(a) A challenge to a particular grand juror may be made orally for any of the following causes :
1. That the juror is insane;
2. That the juror has such defect in the organs of feeling or hearing, or such bodily or mental defect or disease as to render the juror unfit for jury service, or that the juror is legally blind and the court in its discretion is not satisfied that the juror is fit for jury service in that particular case;
3. That the juror is a witness in or a target of an investigation of a grand jury;
4. That the juror served on a petit jury in a former trial of the same alleged conduct or offense that the grand jury is investigating;
5. That the juror has a bias or prejudice in favor of or against the person accused or suspected of committing an offense that the grand jury is investigating;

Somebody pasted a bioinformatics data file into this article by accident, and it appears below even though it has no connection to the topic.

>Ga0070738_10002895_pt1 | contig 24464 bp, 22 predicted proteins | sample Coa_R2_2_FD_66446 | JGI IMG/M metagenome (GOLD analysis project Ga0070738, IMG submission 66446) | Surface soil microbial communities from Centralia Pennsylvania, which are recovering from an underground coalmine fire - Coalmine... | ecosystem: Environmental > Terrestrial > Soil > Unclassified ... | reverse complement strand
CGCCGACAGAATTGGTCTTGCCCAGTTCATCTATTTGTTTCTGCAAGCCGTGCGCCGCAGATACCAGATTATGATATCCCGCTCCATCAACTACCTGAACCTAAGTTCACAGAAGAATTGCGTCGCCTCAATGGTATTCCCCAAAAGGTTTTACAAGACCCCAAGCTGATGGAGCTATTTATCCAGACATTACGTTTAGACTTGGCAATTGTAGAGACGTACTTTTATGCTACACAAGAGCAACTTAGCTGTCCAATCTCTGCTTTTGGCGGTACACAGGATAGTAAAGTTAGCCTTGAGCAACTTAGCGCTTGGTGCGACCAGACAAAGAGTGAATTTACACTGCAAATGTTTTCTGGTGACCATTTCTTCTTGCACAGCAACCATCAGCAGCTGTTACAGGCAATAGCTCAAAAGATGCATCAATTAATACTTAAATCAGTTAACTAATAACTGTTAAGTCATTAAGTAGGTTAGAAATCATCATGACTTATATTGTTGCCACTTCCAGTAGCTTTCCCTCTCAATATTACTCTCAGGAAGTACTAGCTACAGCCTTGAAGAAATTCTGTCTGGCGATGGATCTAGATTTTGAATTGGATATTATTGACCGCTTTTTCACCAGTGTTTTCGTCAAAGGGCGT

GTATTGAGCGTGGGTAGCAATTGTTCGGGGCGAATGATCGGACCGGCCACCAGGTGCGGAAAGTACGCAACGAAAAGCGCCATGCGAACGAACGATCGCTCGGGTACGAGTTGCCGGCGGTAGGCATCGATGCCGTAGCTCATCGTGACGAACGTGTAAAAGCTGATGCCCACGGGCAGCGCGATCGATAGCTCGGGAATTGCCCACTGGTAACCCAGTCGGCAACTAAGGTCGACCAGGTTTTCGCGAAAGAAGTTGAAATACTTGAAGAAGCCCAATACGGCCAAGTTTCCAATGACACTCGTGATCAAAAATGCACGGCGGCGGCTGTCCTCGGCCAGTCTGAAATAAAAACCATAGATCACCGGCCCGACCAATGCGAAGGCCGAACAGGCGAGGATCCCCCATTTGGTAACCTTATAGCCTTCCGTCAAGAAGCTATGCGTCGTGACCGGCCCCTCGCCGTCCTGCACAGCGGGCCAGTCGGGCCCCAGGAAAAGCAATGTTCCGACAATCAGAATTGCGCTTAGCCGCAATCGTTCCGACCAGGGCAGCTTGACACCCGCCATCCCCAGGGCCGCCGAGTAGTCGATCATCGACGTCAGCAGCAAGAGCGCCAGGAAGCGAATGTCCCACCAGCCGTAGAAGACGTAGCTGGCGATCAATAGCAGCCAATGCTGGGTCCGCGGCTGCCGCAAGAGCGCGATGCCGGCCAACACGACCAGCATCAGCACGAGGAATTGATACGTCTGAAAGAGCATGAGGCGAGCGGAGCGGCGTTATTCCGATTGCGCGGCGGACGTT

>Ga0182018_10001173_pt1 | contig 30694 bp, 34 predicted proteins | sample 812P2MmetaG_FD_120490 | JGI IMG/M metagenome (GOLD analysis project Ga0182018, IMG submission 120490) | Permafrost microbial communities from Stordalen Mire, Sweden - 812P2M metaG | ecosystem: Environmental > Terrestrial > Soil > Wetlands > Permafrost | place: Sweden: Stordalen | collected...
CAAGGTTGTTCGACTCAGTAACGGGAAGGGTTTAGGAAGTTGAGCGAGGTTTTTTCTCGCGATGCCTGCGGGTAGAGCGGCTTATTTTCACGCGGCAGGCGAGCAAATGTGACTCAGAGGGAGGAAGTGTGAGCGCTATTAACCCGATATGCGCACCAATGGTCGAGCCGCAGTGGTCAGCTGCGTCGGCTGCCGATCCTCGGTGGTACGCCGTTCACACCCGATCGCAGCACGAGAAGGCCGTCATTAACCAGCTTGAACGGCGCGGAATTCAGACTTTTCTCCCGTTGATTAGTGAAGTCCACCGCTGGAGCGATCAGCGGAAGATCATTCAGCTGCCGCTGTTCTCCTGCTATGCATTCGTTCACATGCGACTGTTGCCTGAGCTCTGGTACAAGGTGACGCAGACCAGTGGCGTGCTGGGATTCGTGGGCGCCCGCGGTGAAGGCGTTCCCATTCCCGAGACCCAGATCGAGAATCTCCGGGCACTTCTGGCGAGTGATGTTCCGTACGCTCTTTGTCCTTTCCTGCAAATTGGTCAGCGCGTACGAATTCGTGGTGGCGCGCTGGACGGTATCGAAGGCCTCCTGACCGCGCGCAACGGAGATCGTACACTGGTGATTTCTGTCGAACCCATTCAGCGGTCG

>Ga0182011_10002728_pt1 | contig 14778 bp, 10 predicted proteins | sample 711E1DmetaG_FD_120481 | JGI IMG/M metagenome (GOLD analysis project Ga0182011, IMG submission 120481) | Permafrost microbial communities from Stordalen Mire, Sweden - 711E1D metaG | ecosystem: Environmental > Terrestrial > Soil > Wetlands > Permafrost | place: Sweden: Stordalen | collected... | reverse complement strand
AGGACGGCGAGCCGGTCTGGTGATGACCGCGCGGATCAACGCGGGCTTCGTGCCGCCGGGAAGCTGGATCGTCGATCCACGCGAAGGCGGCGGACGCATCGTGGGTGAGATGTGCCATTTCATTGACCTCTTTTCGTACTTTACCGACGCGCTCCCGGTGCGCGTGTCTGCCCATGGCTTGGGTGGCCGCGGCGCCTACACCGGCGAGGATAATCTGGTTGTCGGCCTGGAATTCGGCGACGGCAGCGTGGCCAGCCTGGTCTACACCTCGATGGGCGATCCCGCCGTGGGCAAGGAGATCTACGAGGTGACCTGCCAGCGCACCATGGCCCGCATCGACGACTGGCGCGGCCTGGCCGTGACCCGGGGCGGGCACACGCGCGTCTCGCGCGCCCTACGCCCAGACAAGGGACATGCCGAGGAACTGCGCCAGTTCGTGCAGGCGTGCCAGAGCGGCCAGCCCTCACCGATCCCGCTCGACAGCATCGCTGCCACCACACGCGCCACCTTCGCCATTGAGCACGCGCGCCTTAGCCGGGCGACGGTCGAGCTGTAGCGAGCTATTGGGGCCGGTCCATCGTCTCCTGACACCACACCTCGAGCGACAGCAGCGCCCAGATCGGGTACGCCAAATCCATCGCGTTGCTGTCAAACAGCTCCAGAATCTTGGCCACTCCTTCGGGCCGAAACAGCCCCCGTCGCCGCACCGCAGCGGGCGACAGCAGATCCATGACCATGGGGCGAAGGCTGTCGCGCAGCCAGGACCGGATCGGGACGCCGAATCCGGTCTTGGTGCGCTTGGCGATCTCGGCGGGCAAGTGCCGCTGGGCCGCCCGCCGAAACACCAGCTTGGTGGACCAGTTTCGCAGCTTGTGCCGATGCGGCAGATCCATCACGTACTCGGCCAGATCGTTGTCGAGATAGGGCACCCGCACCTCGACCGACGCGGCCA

6. That from hearsay, or otherwise, there is established in the mind of the juror such a conclusion as to the guilt or innocence of the person accused or suspected of committing an offense that the grand jury is investigating as would influence the juror's vote on the presentment of an indictment;
7. That the juror is related within the third degree by consanguinity or affinity, as determined under Chapter 573, Government Code, to a person accused or suspected of committing an offense that the grand jury is investigating or to a person who is a victim of an offense that the grand jury is investigating;
8. That the juror has a bias or prejudice against any phase of the law upon which the state is entitled to rely for an indictment;
9. That the juror is not a qualified juror; and
10. That the juror is the prosecutor upon an accusation against the person making the challenge.
(b) A challenge under Subsection (a)(3) may be made ex parte and shall be reviewed and ruled on in an in camera proceeding. The court shall seal any record of the challenge.
(c) In this article, “legally blind” has the meaning assigned by Article 35.16(a) .
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